Introduction: Remote Control Altoids Tin
Altoids tins are great and can be used for lots of different things. This is due to their durability and accessibility. In this Instructable, I will be showing you how to make a remote control Altoids Tin.
Step 1: What You Will Need
What you will need:
- -Altoids Tin
- -RC helicopter (I had an old RC helicopter that had motors that still worked, but its flying days were definitely over.)
- -Hand Drill
- -Different sized drill bits
- -Rubber bands
- -Corks (you can choose the size, but I got the smallest they had)
- -Double Sided Foam tape
- -Mechanical Pencil
- -Electrical tape
- -Sand paper
- -Super glue
- -Possibly a Solder (If it comes to that)
Step 2: Scrap the Helicopter
You are going to need to take apart the helicopter and scrap it for the needed motors.
Unscrew all of the screws in the armor. The motors will most likely be fastened in small holes that hold them into place. To get these out, you can just push them out with a screw driver.
******BE CAREFUL OF THE WIRES!!!********
The wires are very thin and DELICATE! When you are taking apart the helicopter, you have to be very careful to not accidentally pull out any of the wires. You can always solder them back into place, but it is always nice if you can avoid the extra work.
You are only going to need the circuit board, motors, and the battery attached. I just cut off the two extra wires that were connected to the tail motor. You only need the two that are inside the armor.- not the one in the back.
Step 3: Drill the Holes in the Altoids Tin
When you are drilling the holes in the Altoids Tin, it is very important that you start off with a small bit. I tried to skip the gradual increase in bit size and it ended up denting the Altoids Tin material. I was able to un-dent it, but it is just easier to start out small and go bigger and bigger.
Total of 6 holes
Front:The motors have a diameter that is close to 1/4 inch. This means that you are going to need to drill bigger than this. Not too big, but this way they will be able to easily fit. The two front holes where the motors will go should have a hole just bigger than 1/4 inch. (total of 2 holes)
Back:The back two holes should have a diameter of about 1/4. You do not need to go bigger on these holes. (total of 2 holes)
*The placement of the holes is up to you, but I did it about 5/8 inch from both ends.
Sensor: It is really important that you drill a hole in the front, bottom, center, of the Altoids tin. This is where the sensor will be, and if it is blocked, it will not receive the signals from the remote. It is about 1/4 inch. (total of 1 hole)
LED: The LED hole is fairly small. It is about a 1/8 inch hole, and it is just off to the right of the sensor hole. You can place it wherever you want, but I just wanted the light to be able to come out from the front. (total of 1 hole)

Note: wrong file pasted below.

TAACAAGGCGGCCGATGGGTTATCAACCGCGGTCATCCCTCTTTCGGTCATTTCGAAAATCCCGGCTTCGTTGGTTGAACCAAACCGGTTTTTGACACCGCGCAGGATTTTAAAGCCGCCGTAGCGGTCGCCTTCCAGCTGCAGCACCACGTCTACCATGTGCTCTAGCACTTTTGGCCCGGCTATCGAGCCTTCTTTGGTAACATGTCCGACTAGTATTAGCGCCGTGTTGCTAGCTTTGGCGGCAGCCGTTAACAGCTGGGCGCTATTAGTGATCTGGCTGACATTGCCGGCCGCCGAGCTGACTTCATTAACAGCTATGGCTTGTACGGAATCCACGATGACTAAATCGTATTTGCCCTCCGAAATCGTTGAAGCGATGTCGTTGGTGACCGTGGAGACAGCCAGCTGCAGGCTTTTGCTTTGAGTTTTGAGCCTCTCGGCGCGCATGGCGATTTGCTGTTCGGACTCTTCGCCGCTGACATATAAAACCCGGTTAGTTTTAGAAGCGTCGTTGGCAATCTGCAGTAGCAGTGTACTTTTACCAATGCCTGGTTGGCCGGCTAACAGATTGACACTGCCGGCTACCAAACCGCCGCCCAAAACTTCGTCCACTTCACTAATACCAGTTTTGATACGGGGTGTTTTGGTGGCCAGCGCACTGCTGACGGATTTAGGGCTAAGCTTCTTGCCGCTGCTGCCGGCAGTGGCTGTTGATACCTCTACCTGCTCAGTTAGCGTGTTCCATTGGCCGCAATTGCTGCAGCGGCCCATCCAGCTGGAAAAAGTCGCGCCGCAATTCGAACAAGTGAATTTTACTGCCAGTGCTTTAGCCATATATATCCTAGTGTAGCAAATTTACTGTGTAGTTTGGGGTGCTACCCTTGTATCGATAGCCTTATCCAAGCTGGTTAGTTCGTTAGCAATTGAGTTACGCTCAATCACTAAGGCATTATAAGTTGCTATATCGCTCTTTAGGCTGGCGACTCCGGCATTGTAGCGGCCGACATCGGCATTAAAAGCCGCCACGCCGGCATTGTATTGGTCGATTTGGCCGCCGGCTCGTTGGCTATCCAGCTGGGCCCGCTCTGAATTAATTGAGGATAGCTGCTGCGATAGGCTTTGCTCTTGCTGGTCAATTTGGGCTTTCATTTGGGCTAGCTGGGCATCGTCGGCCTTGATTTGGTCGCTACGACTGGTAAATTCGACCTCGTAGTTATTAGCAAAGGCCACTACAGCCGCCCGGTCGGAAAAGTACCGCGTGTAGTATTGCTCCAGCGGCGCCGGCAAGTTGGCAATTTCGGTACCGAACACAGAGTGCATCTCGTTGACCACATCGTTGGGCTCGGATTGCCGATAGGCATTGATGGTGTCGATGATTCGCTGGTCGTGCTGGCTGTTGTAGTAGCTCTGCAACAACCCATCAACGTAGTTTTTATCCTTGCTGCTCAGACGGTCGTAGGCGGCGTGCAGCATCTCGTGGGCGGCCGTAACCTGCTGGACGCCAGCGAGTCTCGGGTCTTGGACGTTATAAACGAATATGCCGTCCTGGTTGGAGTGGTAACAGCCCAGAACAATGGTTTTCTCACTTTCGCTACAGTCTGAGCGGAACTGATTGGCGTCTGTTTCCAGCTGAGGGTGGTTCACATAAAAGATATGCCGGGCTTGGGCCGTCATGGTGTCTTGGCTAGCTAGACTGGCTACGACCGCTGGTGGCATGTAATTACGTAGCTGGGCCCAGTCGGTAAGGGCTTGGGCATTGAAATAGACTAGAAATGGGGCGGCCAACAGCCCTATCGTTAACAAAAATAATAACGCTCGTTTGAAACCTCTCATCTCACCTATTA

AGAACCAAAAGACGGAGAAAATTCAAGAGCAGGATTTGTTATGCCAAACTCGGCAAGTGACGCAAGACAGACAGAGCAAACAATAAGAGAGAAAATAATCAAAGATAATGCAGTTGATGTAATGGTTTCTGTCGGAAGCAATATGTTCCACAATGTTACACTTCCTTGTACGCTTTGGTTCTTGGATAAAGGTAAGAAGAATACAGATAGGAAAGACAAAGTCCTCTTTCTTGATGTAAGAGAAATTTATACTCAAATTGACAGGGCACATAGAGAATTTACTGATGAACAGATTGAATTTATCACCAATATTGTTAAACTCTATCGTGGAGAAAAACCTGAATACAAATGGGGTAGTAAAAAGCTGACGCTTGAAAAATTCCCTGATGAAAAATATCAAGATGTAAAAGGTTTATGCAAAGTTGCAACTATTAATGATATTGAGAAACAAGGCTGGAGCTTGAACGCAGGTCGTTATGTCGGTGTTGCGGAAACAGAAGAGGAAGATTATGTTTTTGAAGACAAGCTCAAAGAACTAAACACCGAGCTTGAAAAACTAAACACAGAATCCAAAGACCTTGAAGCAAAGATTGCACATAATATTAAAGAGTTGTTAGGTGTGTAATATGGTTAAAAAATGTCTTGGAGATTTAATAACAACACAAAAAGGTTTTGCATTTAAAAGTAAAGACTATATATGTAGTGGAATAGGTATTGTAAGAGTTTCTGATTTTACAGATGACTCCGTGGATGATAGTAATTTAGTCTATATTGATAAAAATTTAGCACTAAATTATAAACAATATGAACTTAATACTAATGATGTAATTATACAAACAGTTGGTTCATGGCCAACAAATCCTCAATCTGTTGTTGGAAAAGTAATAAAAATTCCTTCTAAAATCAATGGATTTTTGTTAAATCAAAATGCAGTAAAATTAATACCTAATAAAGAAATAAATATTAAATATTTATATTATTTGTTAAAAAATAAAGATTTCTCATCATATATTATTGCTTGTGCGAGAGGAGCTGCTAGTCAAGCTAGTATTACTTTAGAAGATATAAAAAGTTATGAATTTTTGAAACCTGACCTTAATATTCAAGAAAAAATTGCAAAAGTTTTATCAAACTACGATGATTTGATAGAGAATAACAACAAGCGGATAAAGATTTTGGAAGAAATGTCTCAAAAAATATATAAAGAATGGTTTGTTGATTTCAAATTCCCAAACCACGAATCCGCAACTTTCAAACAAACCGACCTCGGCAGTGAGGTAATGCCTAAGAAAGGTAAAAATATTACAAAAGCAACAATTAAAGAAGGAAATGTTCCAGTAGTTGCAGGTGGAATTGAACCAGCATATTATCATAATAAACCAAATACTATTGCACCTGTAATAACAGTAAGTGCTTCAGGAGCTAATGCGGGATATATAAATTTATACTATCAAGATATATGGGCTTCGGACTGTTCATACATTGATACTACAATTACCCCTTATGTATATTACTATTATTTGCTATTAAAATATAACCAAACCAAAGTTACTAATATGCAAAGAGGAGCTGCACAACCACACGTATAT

Step 4: Take Apart the Pencil
I just took apart a mechanical pencil and used the inside tunnel as an axle for the back wheels. I couldn't find anything else and it turned out it worked pretty well. I had to trim it a bit but nothing serious.
Make sure it fits through the back holes- you might have to tweak it a bit.
Step 5: Cork Wheels
I used some small corks for the wheels.
I tweaked the wheels a bit and bulked them up so they would have better grip. I used foam tape and wrapped less than 1/4 inch width around the ends of the wheels. (larger end) You will most likely have to used more than one strip to make it around the wheel's width. I then got a rubber band (preferably thick) and cut it so it would fit around the wheels edge. I super glued it down because the foam tape wasn't quite strong enough.
*it did bulk it up though.
I then repeated this process because on each wheel I wanted them to have traction. (even on back)
However, on the front wheels I did it twice so they would be extra big. This is of course optional.
I also sanded down the Cork wheels a bit so they weren't as long.
Step 6: Fastening the Cork Wheels
When I put the cork wheels on, I had to be very careful to not drill too big of a hole or else the axles and motors would not fit snugly.
I drilled the holes so the axles would have a place to fit into. On the back wheels, I filled the holes with some superglue, then brushed the outer ends of the pencil tube. I held it in place for a few seconds. ***Try to get them as straight as possible because if you don't the wheels will not roll as smoothly as you would like.
With the front wheels, I drilled a REALLY small hole because I wanted the small metal poles to fit as snugly as possible. I pushed the wheels all the way up against the motor face, but left enough room for them to still rotate freely. Again I used super glue to fasten these into place.
***I used the Krazy Glue with a brush because it was easier to aim where I wanted it.
Step 7: Internal Organizing
I put the circuit board in the center front so the sensor would be right where the hole was drilled.
I placed the battery on the wall inside the Altoids tin so it wouldn't get in the way of the axle and the back wheels.
The LED goes right next to it. (left if you're looking at bird's eye view)
All of these I put into place with the foamy double sided tape.
With the motors, I rolled a layer of foamy double sided tape around them and stuck them in the holes. If you drilled the holes right, there should be absolutely no wiggle room whatsoever for the motors to jostle around. I then secured them even more with some electrical tape over the top.
Now you can PLAY!!!
P.S. If you liked my instructable, vote for it in the Tech Contest!